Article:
CHILD researchers discover common bacterial origin behind major childhood allergies

Several major childhood allergies may share a common link to the community of bacteria living in our gut, according to a new study led by CHILD researchers at BC Children’s Hospital and the University of British Columbia (UBC).

The research, published in Nature Communications, identifies gut microbiome features and early-life influences associated with children developing allergies by age five. The findings could lead to methods of predicting if a child will develop allergies, and even to preventing them from developing.

“Hundreds of millions of children worldwide suffer from allergies, including one in three children in Canada, and it’s important to understand why this is happening and how it can be prevented,” says CHILD Co-Director Dr. Stuart Turvey, an investigator at BC Children’s Hospital Research Institute and professor in the department of pediatrics at UBC, and co-senior author on the study.

The study is one of the first to examine four distinct school-aged pediatric allergies at once: atopic dermatitis (eczema), asthma, food allergy and allergic rhinitis (hay fever). While these allergic diseases often have unique symptoms, the Turvey lab was curious if they might have a common origin linked to the infant gut microbiome.

Coverage of this research by Global News

“These are technically different diagnoses, each with their own list of symptoms, so most researchers tend to study them individually,” says Dr. Charisse Petersen, co-senior author on the paper and a postdoctoral fellow in the Turvey lab. “But when you look at what is going wrong at a cellular level, they actually have a lot in common.”

For this study, the researchers examined the data gathered from clinical assessments with 1,115 CHILD participants tracked from birth to age five. Roughly half of the children (523) had no evidence of allergies at any time, while more than half (592) were diagnosed with one or more allergic disorders by an expert physician at the five-year scheduled visit. The researchers evaluated the participants’ microbiomes from stool samples collected at three months and one year.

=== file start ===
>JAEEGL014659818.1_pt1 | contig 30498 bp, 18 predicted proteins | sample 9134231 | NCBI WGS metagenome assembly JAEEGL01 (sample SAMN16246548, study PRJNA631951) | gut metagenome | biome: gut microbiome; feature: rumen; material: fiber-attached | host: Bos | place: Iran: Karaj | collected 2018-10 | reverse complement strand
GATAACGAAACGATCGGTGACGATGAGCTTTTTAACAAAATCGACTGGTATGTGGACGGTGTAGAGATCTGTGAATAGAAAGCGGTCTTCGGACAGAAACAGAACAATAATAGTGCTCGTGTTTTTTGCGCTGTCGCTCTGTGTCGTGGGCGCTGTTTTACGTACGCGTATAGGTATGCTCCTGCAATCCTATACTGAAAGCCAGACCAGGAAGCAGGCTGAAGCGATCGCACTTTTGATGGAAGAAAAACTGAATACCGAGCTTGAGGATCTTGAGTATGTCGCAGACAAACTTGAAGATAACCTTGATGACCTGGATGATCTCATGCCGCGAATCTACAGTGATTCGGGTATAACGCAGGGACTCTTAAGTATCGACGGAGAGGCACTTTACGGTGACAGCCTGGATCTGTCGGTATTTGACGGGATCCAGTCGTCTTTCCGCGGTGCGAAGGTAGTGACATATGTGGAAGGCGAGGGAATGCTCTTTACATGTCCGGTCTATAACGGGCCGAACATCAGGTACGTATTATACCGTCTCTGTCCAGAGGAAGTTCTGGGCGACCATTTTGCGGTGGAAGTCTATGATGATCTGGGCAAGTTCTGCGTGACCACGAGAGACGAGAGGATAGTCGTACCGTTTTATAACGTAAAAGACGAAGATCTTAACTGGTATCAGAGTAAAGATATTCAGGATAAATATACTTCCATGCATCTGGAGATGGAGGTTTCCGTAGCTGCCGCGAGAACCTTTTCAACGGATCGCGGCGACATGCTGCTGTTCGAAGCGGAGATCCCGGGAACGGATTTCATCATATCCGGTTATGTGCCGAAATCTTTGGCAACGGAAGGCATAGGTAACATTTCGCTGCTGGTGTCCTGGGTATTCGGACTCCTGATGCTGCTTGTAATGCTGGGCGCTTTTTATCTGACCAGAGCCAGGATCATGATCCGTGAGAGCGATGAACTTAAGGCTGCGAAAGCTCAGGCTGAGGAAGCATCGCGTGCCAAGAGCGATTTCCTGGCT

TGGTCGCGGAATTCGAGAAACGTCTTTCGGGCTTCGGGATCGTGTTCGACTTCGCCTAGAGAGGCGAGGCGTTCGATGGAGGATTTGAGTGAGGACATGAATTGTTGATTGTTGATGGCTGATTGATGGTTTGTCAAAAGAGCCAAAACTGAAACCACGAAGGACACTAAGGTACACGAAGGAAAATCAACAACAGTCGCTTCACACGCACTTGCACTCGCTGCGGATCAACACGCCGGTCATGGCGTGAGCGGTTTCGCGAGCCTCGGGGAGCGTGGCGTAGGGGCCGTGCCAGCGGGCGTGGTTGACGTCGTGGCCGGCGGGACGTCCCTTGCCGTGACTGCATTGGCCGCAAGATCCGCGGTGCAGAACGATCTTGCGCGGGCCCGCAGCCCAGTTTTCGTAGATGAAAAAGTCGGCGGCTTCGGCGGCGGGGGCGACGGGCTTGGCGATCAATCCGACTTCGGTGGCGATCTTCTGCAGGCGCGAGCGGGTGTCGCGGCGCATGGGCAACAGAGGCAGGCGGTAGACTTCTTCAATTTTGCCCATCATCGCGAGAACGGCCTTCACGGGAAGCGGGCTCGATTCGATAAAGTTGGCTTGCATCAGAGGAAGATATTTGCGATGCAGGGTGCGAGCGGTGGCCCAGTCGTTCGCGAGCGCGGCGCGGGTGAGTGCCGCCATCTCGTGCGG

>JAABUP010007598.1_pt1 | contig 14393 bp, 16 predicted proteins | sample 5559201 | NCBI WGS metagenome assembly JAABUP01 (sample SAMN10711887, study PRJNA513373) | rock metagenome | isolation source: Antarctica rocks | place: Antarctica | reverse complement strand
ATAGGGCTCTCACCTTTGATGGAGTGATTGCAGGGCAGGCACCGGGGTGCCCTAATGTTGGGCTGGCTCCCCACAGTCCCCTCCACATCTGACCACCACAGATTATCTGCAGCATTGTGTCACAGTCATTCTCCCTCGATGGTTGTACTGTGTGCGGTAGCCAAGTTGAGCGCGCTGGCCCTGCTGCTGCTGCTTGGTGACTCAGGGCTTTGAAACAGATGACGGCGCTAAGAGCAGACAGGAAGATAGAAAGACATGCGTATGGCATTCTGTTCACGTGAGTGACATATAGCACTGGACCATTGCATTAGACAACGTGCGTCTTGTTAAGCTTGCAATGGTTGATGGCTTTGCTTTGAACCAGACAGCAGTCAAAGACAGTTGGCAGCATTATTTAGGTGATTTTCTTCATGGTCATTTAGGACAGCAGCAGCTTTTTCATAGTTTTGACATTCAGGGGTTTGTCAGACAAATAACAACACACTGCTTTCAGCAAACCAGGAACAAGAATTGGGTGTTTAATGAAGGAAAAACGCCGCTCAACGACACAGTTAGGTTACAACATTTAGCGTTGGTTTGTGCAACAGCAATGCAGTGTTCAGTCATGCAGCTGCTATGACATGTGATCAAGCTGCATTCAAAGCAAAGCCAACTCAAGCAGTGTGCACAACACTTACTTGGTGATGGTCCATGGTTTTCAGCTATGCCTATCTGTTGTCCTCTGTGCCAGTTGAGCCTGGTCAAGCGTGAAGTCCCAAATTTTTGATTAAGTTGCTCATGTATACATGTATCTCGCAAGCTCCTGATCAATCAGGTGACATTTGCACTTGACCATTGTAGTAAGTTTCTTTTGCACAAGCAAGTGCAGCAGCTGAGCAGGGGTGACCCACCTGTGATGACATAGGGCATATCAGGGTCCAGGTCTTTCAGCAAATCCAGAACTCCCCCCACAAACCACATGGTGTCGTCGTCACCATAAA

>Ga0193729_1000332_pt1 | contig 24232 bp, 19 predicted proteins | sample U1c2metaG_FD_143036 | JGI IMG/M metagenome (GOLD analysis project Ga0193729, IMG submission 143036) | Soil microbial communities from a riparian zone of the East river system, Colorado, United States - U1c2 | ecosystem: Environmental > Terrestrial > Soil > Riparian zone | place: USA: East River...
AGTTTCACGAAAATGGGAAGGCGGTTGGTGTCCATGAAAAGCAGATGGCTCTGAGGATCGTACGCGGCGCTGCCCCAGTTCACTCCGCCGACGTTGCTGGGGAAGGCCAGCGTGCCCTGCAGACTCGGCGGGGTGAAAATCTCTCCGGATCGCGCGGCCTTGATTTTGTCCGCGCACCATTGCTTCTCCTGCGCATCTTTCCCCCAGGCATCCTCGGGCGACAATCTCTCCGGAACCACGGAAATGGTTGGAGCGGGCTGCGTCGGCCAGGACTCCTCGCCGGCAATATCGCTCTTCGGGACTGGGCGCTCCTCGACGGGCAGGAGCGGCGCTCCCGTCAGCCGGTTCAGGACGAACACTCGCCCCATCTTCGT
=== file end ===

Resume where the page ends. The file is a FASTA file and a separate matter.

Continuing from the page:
The stool samples revealed a bacterial signature that was associated with children developing any of the four allergies by five years of age. The signature is a hallmark of dysbiosis, or an imbalanced gut microbiota, that likely resulted in reduced barrier integrity and an elevated inflammatory response within the gut.

“Typically, our bodies tolerate the millions of bacteria living in our guts because they do so many good things for our health. Some of the ways we tolerate them are by keeping a strong barrier between them and our immune cells and by limiting inflammatory signals that would call those immune cells into action,” says Courtney Hoskinson, a PhD candidate at UBC and first author on the paper. “We found a common breakdown in these mechanisms in babies prior to the development of allergies.” 

Many factors can shape the infant gut microbiota, including: diet, how we are born, where we live, and our exposure to antibiotics. For example, antibiotics may wipe out sensitive bacteria, while breastfeeding tends to replenish and provide necessary food for bacteria in the infant gut. The researchers examined how these types of influences affected the balance of gut microbiota and the development of allergies.

“There are a lot of potential insights from this robust analysis,” says Dr. Turvey. “From these data we can see that factors such as antibiotic usage in the first year of life are more likely to result in later allergic disorders, while breastfeeding for the first six months is protective. This was universal to all the allergic disorders we studied.”

"Antibiotic usage in the first year of life is more likely to result in later allergic disorders, while breastfeeding for the first six months is protective. This was universal to all the allergic disorders we studied."
Dr. Stuart Turvey
CHILD Co-Director

The researchers hope to leverage the findings to inform treatments that correct an imbalanced gut microbiota and could potentially prevent allergies from developing.

“Developing therapies that change these interactions during infancy may therefore prevent the development of all sorts of allergic diseases in childhood, which often last a lifetime,” says Dr. Turvey.

“CHILD is unique in allowing us to go back to see what biological changes in their infancy might have led to these diseases later on,” says Dr. Turvey. “This study provides insight into underappreciated and nuanced aspects of the infant microbiome that will enable improved prevention and prediction of allergic disease.”

UBC story  |  BCCHR story  |  Global News  |  Toronto Star  |  Allergic Living  |  Scientific American

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